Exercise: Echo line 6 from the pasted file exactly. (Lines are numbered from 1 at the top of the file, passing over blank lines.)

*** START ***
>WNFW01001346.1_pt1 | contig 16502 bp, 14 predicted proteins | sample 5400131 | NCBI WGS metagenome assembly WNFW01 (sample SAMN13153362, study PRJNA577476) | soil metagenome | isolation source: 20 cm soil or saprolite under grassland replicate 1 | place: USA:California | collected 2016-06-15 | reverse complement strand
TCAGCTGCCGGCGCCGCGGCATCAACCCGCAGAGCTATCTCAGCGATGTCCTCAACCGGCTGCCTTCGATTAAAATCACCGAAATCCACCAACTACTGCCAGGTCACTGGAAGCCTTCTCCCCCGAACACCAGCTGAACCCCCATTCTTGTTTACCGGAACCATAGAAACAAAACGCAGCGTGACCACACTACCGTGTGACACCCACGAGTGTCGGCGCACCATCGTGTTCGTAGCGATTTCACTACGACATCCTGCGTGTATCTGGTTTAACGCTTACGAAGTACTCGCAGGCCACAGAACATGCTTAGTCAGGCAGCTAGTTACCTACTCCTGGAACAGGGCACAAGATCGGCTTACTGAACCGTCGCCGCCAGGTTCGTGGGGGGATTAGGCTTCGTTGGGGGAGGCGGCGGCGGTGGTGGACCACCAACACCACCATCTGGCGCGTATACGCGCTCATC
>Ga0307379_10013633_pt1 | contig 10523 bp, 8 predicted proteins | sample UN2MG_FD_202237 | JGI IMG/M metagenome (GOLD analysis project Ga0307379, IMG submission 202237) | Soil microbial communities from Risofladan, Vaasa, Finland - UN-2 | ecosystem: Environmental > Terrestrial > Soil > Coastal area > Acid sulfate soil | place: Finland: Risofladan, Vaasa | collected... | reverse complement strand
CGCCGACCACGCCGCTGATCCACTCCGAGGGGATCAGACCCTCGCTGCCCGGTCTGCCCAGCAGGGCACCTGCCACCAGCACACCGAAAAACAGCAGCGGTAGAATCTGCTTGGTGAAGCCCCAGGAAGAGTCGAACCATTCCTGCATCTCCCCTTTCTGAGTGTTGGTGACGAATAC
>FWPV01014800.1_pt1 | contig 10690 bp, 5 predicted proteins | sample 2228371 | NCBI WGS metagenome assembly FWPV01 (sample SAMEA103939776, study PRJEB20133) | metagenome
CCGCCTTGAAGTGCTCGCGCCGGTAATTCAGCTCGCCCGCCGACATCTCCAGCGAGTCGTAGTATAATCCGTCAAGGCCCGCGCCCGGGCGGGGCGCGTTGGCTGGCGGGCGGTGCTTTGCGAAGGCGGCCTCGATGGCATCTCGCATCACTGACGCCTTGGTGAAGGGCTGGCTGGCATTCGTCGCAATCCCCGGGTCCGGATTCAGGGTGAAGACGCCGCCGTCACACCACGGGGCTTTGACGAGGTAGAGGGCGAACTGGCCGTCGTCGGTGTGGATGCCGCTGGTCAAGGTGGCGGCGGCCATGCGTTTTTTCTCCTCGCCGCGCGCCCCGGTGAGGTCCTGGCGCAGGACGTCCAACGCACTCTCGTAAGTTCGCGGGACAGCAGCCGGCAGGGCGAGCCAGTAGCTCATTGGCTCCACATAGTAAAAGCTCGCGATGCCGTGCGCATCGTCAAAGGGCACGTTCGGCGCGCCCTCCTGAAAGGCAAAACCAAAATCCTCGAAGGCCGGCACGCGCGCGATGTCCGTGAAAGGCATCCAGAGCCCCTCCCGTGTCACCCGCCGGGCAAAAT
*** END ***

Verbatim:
CCGCCTTGAAGTGCTCGCGCCGGTAATTCAGCTCGCCCGCCGACATCTCCAGCGAGTCGTAGTATAATCCGTCAAGGCCCGCGCCCGGGCGGGGCGCGTTGGCTGGCGGGCGGTGCTTTGCGAAGGCGGCCTCGATGGCATCTCGCATCACTGACGCCTTGGTGAAGGGCTGGCTGGCATTCGTCGCAATCCCCGGGTCCGGATTCAGGGTGAAGACGCCGCCGTCACACCACGGGGCTTTGACGAGGTAGAGGGCGAACTGGCCGTCGTCGGTGTGGATGCCGCTGGTCAAGGTGGCGGCGGCCATGCGTTTTTTCTCCTCGCCGCGCGCCCCGGTGAGGTCCTGGCGCAGGACGTCCAACGCACTCTCGTAAGTTCGCGGGACAGCAGCCGGCAGGGCGAGCCAGTAGCTCATTGGCTCCACATAGTAAAAGCTCGCGATGCCGTGCGCATCGTCAAAGGGCACGTTCGGCGCGCCCTCCTGAAAGGCAAAACCAAAATCCTCGAAGGCCGGCACGCGCGCGATGTCCGTGAAAGGCATCCAGAGCCCCTCCCGTGTCACCCGCCGGGCAAAAT